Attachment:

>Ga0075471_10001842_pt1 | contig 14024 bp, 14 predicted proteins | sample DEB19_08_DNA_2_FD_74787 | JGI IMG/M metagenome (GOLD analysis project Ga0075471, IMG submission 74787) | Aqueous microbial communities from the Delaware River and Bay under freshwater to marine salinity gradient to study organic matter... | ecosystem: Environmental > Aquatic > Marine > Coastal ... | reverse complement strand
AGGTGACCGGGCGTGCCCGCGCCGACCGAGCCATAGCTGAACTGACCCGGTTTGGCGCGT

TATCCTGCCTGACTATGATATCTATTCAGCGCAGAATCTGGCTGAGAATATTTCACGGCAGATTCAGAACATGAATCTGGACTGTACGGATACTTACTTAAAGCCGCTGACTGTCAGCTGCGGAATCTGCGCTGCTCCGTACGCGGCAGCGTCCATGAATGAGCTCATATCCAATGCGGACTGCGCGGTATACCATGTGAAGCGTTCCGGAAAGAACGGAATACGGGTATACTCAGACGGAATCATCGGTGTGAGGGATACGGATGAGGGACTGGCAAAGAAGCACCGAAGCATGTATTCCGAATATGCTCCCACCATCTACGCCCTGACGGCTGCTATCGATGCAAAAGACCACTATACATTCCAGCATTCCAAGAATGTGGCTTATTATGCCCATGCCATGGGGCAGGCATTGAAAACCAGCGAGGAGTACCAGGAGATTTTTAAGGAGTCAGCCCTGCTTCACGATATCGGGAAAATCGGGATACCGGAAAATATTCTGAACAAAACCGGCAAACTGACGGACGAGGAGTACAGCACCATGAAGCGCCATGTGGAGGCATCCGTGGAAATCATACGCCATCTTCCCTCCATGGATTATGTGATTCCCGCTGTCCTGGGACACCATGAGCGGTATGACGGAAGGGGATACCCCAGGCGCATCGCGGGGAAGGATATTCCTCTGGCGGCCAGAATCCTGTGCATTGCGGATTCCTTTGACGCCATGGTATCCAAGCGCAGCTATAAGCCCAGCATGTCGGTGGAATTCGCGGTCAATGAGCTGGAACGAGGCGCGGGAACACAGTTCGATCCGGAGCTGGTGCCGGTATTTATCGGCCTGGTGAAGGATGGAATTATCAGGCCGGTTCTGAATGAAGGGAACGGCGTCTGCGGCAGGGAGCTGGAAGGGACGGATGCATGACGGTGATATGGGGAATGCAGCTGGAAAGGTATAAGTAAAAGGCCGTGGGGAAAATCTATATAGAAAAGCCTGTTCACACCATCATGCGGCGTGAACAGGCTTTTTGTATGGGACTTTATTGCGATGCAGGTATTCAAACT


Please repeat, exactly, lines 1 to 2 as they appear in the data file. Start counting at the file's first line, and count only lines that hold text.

>Ga0075471_10001842_pt1 | contig 14024 bp, 14 predicted proteins | sample DEB19_08_DNA_2_FD_74787 | JGI IMG/M metagenome (GOLD analysis project Ga0075471, IMG submission 74787) | Aqueous microbial communities from the Delaware River and Bay under freshwater to marine salinity gradient to study organic matter... | ecosystem: Environmental > Aquatic > Marine > Coastal ... | reverse complement strand
AGGTGACCGGGCGTGCCCGCGCCGACCGAGCCATAGCTGAACTGACCCGGTTTGGCGCGT